Instrumentation breakpoints enable program transfer between the instrumentor and the program. In one embodiment, an instrumentor substitutes the first instruction of every function for an instrumentation breakpoint. This first instruction is then saved, for example, in memory. Subsequently, after the instrumentation breakpoint is reached, the first instruction is restored and executed with other instructions in the function in a normal way. Where the first instruction comprises a bundle of instructions, this bundle of instructions is saved and restored in the same manner as a single instruction is saved and restored.
In one embodiment, there is only one type of “physical” breakpoint being used for both instrumentation and debugging breakpoints. That is, in a program, each of an instrumentation breakpoint and a debugging breakpoint is physically indistinguishable from one another, and the instrumentor provides information to identify whether a breakpoint is an instrumentation breakpoint or a debugging breakpoint. For example, in one embodiment, the instrumentor keeps track and stores information that the instrumentor inserts the instrumentation breakpoint to the block of original code and a programmer provides the debugging breakpoints. Consequently, based on the tracked information, the instrumentor identifies whether a breakpoint is an instrumentation breakpoint or a debugging breakpoint. In one embodiment, a “break” instruction provides physical breakpoints.
Before an instrumentation breakpoint is inserted at an address location, it is determined whether a debugging breakpoint has been inserted at that same address. If a debugging breakpoint has not been inserted, then the instruction at that address is saved, the instrumentation breakpoint is inserted at that address and thus replaces the instruction, and the instruction is later restored for execution as described above. However, if a debugging breakpoint has been inserted, then the instrumentation breakpoint is inserted to replace the debugging breakpoint and information that an instrumentation breakpoint and a debugging breakpoint are intended at the same address is stored for later use. In one embodiment, the instrumentor stores this information. Because a debugging breakpoint has been previously inserted, an instruction or a bundle of instructions at the address of the debugging breakpoint had been saved. Consequently, when appropriate, this instruction (or bundle of instructions) is restored in accordance with the save/restore operations described above.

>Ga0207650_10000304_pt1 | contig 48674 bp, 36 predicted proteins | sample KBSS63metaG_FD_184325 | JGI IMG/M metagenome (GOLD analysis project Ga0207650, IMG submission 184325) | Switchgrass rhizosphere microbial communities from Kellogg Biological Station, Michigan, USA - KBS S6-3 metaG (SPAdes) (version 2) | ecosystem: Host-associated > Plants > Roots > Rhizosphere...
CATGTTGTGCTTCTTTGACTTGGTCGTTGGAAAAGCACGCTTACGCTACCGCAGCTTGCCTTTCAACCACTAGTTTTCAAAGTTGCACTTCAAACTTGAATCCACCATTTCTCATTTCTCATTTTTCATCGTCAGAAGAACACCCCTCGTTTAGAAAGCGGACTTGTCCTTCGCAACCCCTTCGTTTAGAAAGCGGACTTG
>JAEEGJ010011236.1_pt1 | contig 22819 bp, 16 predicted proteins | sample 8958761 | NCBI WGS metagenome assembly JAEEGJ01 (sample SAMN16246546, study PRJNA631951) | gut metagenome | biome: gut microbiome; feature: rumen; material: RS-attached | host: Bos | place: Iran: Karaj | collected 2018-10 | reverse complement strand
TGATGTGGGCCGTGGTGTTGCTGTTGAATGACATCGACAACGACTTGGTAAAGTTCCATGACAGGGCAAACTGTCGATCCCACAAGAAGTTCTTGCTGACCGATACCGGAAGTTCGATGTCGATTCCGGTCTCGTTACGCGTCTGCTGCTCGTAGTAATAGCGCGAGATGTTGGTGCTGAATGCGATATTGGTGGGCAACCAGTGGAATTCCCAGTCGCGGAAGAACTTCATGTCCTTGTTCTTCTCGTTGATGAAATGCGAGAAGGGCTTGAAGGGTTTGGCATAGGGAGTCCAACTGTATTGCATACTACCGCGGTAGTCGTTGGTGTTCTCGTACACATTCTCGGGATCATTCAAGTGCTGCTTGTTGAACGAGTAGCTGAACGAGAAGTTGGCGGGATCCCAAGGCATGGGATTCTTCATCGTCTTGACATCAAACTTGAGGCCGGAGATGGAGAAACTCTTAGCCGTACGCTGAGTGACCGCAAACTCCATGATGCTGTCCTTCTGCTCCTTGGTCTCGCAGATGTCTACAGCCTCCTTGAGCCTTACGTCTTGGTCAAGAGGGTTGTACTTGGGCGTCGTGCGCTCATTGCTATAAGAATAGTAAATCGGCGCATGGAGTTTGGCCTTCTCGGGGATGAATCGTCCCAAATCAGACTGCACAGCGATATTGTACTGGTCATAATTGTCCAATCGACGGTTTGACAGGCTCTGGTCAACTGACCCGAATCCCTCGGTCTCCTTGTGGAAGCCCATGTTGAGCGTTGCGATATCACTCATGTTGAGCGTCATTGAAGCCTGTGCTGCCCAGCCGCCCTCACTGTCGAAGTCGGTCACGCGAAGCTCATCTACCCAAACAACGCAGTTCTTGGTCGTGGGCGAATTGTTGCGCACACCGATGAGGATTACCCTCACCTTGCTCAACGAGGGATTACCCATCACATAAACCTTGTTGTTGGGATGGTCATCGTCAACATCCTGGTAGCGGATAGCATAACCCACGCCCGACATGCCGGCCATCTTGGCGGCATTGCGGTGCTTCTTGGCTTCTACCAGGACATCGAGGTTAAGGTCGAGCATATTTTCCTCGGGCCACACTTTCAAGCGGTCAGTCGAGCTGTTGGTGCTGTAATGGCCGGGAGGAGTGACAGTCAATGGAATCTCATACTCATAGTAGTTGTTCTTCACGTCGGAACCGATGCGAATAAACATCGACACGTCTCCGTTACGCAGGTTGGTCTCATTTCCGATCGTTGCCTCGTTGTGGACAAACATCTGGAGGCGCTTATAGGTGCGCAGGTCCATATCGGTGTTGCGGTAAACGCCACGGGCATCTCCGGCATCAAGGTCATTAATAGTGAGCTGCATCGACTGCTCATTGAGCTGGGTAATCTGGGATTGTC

Similarly, before a debugging breakpoint is inserted at an address location, it is determined whether an instrumentation breakpoint has been inserted at the same location. If an instrumentation breakpoint has not been inserted, then the instruction at that address is saved, the debugging breakpoint is inserted at that address and thus replaces the instruction, and the instruction is later restored as described above. However, if an instrumentation breakpoint has been inserted, then the debugging breakpoint is inserted to replace the instrumentation breakpoint and information that an instrumentation breakpoint and a debugging breakpoint are intended at the same address is stored for later use. In one embodiment, the instrumentor stores this information. Because an instrumentation breakpoint has been previously inserted, an instruction or bundle of instructions at the address of the instrumentation breakpoint had been saved. Consequently, when appropriate, this instruction (or bundle of instructions) is restored in accordance with the save/restore operations described above.
Breakpoint configuration may be used in various ways for either an instrumentation breakpoint or a debugging breakpoint. For example, breakpoints can be set or reset, and, depending on implementations, when breakpoints are set, a breakpoint prompt may or may not be shown on the programmer's display. In an alternative embodiment, a breakpoint prompt is shown only if a function has been invoked or if the breakpoint is a debugging breakpoint, etc. In one embodiment, information related to breakpoints are stored in the instrumentor to be used as appropriate, for example, to determine whether a block of code has been reached, which is typically used in code coverage analysis.
In step 104, an application program including function fooA is running.
In step 108, function fooA is invoked, and, if the instrumentation breakpoint is set, then this breakpoint is reached.
In step 112, it is determined whether the reached breakpoint is an instrumented breakpoint or a debugging breakpoint. Since this is an instrumentation breakpoint, code instrumentation is performed in step 114, i.e., the instrumentor generates function fooB from function fooA. However, if the invoked breakpoint is a debugging breakpoint, then the programmer in step 124 debugs the program from the reached debugging breakpoint.
In step 116, the instrumentor executes function fooB. In one embodiment, a “jump” or “branch” instruction replaces the instrumentation breakpoint at the beginning of function fooA so that program flows from function fooA to function fooB. During execution of function fooB, if a debugging breakpoint is reached, then the program in step 120 stops at this breakpoint, and the programmer in step 124 debugs the program from that breakpoint. After the execution of function fooB including stops at debugging breakpoints is complete, the application program keeps running until another function is invoked and instrumented as in step 108.
Processor 204 controls logic, processes information, and coordinates activities within computer system 200. In one embodiment, processor 204 executes instructions stored in RAMs 208 and ROMs 212, by, for example, coordinating the movement of data from input device 228 to display device 232.